There are many topics and research projects that I wish I had the time to properly research. For now, I am content to jotting down notes and thoughts about them and telling myself that I’ll get to it some day, and maybe somehow work it into possible dissertation topics. Such topics include my interest in music and sound in the Kurosawa film, serialism and minimalism in film scoring, and the topic at hand: the film score of Sergey Prokofiev.
Prokofiev’s reputation as a film composer comes largely not from the scores themselves but rather the concert suites/cantatas based on the music, the most known being those after Alexander Nevsky and Lt. Kije (Op. 78 and 60 respectively). His music for Ivan the Terrible Pt. I and II was also posthumously turned into a cantata. I’m not going to go into much detail here about the scores, but rather just give a few thoughts and also try to tell you what is readily available.
In all, Prokofiev seems to have completed eight scores, and left another unfinished due to the project’s cancellation (though he would work some of that material into other works). The scores are:
1) Lt. Kije (1933, released 1934) – For the longest time I thought the film for this hadn’t actually been made because in the listing in the Grove Dictionary of Music and Musicians (the goto source for musicians and researchers of music) says that the film was unrealized. So imagine my surprise when, going to do some quick background for this post, I find that not only was the film made, but could be viewed on-line. As mentioned above, the score exists as a concert suite, Op. 60, which can sometimes have vocalists singing in the second and fourth movements. This piece is widely available on CD.
2) The Queen of Spades (1936) – This score was to be for a film released in part of celebrations to coincide with the 100th anniversary of Pushkin’s death (who wrote the novel the film was to be based on). The film was cancelled and the score never finished. Prokofiev did work some of the material and themes in to other works, including the Fifth Symphony. There has recently been a reconstruction of sorts of the score and turned into a concert piece by Michael Berkeley, a CD was released in 2009.
3) Alexander Nevsky (1938) – Directed by Russian master Sergei Eisenstein, this is one of Prokofiev’s most well known film projects, and the masterful Battle on the Ice sequence and music has proven to be one of the most influential in the history of cinema and deserves a post all on its own. The music is well known in the form of a concert cantata (Op. 78), but the 1993 re-recording of the complete score available from RCA is what film score fans will want to get (re-released in 2004).
4) Lermontov (1941, film released 1944?), 5) Kotovskiy (1942, film released 1943), 6) The Partisans in the Ukrainian Steppes (1942, film released 1943), 7) Tonya (1942, film unrealized according to Grove) – I know nothing at all about these films, nor can I find any recordings of the music. They are listed in IMDB under Prokofiev’s entry (which is also cluttered with other instances of his music used in films). Also listed is a 1943 film Nashi devushki which is nowhere in the Grove entry for Prokofiev. It could be that it simply used music by him but not specifically written for the film. It is these films and scores that seem to be in the most need of academic study and recovery.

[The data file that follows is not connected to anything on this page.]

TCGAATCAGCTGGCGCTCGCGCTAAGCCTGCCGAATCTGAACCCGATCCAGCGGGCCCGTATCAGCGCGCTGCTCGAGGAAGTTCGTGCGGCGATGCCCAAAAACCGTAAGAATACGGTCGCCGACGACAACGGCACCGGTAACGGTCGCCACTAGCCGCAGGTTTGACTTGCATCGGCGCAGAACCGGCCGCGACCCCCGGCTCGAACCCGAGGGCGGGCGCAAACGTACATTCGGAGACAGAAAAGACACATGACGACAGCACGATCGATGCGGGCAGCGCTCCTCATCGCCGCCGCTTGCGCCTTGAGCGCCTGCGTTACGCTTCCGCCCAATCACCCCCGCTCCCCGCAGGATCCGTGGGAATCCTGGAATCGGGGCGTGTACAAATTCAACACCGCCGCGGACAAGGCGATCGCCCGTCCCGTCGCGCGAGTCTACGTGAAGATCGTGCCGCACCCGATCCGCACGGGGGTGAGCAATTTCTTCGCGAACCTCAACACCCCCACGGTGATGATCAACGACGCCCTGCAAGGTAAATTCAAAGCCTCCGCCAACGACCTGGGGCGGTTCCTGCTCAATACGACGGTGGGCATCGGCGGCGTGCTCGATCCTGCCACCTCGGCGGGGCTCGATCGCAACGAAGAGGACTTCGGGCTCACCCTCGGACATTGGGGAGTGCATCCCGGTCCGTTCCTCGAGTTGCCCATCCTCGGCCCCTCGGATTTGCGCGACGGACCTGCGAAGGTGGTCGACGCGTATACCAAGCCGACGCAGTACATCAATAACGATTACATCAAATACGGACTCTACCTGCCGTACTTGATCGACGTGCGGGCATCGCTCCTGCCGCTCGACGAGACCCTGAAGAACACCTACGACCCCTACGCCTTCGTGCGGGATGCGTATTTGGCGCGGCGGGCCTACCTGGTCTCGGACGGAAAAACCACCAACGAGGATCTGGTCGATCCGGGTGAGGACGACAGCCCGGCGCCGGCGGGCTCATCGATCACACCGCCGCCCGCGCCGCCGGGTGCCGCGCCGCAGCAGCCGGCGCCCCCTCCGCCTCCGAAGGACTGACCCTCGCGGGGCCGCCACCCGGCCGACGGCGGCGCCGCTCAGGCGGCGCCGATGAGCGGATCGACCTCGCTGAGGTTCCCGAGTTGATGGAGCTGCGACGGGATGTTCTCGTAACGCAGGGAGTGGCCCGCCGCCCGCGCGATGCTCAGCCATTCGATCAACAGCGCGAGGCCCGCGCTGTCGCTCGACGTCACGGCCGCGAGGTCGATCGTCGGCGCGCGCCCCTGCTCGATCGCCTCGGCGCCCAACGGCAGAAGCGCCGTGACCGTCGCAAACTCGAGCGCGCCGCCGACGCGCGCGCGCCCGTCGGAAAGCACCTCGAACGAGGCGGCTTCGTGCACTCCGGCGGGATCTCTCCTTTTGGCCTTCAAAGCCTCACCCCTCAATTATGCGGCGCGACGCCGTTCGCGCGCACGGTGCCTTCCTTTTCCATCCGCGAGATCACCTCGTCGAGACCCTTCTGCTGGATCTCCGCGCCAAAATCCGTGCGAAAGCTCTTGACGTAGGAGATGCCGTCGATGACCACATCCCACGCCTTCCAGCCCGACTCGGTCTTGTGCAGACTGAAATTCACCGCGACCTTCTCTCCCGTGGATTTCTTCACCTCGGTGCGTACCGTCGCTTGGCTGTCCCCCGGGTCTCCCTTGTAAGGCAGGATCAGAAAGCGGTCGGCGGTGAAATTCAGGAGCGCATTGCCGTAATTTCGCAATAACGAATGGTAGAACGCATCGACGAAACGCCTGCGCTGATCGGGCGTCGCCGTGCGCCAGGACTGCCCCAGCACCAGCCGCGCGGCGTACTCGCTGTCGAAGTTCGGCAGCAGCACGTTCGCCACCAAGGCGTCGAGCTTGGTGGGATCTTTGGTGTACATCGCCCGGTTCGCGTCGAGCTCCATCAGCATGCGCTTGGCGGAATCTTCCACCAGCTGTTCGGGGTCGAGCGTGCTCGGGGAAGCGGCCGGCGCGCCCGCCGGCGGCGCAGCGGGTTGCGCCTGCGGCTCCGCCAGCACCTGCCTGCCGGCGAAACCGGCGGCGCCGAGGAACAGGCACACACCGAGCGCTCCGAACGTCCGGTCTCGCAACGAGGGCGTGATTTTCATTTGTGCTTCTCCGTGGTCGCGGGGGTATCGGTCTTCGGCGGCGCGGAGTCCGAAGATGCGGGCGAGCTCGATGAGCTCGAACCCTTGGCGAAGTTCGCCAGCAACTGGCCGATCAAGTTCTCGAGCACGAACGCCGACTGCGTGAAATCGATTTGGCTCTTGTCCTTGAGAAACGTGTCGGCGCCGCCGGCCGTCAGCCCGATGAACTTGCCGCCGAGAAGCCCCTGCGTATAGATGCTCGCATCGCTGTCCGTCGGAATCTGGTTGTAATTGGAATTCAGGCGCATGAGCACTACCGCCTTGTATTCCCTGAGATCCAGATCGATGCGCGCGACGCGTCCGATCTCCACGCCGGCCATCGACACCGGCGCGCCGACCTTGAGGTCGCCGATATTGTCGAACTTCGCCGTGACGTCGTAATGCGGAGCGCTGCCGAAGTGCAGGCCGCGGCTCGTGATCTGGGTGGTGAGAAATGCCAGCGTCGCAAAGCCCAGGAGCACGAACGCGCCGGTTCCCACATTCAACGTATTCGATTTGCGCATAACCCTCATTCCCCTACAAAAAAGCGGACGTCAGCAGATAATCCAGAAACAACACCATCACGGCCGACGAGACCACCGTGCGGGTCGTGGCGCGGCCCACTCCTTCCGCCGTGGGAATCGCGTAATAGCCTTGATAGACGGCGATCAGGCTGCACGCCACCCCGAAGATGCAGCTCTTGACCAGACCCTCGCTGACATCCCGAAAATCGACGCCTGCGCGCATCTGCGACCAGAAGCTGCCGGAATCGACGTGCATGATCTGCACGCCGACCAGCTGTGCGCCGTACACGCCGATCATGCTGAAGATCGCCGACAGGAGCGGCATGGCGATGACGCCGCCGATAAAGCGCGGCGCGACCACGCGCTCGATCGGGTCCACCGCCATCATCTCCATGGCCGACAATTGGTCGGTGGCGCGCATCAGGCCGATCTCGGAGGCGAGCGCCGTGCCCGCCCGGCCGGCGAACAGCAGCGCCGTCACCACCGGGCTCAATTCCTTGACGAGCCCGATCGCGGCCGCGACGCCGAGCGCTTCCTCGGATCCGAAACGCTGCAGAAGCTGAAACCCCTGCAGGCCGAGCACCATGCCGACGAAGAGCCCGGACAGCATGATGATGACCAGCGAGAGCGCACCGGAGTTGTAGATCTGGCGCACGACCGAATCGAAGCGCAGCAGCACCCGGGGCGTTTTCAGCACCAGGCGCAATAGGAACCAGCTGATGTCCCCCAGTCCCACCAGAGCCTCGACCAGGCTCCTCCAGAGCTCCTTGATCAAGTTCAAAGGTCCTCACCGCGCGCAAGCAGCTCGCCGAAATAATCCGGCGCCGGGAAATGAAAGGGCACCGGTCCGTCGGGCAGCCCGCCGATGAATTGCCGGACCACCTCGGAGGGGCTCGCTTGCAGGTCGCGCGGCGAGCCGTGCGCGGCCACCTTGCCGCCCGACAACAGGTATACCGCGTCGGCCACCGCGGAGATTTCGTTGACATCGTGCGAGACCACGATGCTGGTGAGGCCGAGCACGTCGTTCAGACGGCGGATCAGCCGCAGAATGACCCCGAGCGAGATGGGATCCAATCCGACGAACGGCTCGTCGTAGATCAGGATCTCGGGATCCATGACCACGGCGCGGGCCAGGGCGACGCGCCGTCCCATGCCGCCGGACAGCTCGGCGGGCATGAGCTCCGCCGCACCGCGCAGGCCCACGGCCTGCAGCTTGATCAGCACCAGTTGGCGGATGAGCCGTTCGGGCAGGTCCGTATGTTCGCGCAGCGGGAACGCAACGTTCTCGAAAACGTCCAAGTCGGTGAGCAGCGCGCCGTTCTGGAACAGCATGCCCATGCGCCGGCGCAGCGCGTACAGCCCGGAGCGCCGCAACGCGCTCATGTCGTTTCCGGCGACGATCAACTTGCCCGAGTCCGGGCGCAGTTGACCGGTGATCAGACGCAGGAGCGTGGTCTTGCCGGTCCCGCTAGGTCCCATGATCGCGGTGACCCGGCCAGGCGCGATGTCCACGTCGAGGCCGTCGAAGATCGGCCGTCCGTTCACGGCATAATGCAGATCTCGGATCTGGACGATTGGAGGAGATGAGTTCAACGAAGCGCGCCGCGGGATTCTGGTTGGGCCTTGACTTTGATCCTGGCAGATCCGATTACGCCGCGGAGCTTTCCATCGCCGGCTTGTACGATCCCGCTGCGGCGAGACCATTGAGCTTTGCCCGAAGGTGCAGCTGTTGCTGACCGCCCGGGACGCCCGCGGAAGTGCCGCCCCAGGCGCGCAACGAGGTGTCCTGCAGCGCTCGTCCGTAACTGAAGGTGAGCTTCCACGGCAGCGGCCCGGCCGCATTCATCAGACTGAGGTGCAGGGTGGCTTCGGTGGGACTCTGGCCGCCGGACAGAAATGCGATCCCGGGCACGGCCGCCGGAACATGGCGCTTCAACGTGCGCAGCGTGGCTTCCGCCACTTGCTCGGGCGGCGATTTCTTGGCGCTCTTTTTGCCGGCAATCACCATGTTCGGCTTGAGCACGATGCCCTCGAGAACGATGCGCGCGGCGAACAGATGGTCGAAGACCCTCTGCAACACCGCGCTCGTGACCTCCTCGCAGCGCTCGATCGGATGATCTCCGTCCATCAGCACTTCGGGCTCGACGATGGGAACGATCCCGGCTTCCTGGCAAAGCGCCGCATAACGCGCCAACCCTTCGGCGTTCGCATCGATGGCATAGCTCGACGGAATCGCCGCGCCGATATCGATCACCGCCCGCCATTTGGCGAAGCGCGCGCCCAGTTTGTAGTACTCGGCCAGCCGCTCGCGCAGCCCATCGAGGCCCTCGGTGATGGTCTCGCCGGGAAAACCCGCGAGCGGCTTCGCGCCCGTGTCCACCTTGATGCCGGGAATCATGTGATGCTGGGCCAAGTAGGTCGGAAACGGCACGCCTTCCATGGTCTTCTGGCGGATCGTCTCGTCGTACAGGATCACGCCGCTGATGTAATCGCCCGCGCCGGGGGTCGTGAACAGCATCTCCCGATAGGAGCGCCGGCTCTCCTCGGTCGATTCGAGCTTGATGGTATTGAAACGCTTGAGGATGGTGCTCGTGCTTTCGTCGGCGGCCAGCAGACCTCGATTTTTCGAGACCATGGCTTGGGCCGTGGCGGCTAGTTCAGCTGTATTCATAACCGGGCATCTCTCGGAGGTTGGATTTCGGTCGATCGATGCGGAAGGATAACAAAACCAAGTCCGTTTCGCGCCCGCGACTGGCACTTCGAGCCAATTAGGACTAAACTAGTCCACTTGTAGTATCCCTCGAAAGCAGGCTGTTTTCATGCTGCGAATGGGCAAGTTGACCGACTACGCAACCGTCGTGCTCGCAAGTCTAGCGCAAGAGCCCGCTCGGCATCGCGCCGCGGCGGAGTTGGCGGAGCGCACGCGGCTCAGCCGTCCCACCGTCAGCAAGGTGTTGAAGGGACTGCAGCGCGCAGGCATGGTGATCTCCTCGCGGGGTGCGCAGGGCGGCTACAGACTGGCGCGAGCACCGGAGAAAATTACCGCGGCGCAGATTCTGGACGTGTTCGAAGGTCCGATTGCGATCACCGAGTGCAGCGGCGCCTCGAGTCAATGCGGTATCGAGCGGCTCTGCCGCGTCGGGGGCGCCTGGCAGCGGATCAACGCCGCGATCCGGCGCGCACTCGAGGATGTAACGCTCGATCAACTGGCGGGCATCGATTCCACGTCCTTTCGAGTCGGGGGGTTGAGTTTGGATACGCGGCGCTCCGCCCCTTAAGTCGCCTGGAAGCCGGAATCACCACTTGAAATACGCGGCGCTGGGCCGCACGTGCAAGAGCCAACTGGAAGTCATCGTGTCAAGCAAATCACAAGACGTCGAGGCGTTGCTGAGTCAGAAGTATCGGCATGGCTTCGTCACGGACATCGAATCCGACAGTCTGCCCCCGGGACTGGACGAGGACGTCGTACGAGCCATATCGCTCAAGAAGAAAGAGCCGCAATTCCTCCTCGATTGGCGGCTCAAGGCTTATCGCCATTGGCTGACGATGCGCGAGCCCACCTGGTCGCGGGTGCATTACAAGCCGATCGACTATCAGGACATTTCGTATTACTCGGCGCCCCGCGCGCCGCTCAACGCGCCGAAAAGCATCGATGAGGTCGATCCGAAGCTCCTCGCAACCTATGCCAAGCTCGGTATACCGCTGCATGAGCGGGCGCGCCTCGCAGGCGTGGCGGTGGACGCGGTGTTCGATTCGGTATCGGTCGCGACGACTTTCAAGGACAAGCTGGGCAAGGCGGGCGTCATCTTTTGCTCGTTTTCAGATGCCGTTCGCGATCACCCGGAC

8 and 9) Ivan the Terrible Parts I and II (1942-44, films released in 1944 and 1958 respectively) – Prokofiev’s final scores and also Eisenstein’s final films. Part II was not released until 1958 due to state censorship, ten years after the director’s death and five years after Prokofiev’s death. Luckily, there exists both a complete recording and full score of the film. Unfortunately, we never did get the third part of this planned trilogy as Eisenstein died before completing it.
For those interested in also seeing the films, besides the above link for Kije, the three films by Eisenstein are all available in a box set by the always excellent Criterion Collection, though I cannot comment on sound quality of them (and I’ve always heard horror stories about the quality of the original Nevsky score).
Finally, a word of warning about the recent massive box set of Prokofiev’s music from Warner Classics. There is a volume included which is labeled “Stage Works & Film Scores,” which, when I first saw it in my school’s library, I was quite excited by. But I was dismayed when looking at the listings that the “film music” is merely the Nevsky and Kije suites, though, of course, there are four different versions of Peter and the Wolf (each in a different language!), but no music from Ivan or any of the other scores mentioned above.
Prokofiev, while not the most prolific of Russian film composers, has proven to be a very influential one. As Cooke points out in The History of Film Music, many of Hollywood’s leading composers have taken cues from not only his scores but also his ballets, operas, and concert works, most notably one John Williams. I realized this some years ago when, after becoming very familiar with the Fifth Symphony, I suddenly heard his influence in the orchestration and thematic writing during the asteroid chase in The Empire Strikes Back. And while Prokofiev’s collaboration with Eisenstein have been well documented and preserved, much like the films and writings of Eisenstein himself, it seems long overdue that we assess and retrieve the rest of Prokofiev’s film work to properly place him among not only Russia’s but also the world’s film composers.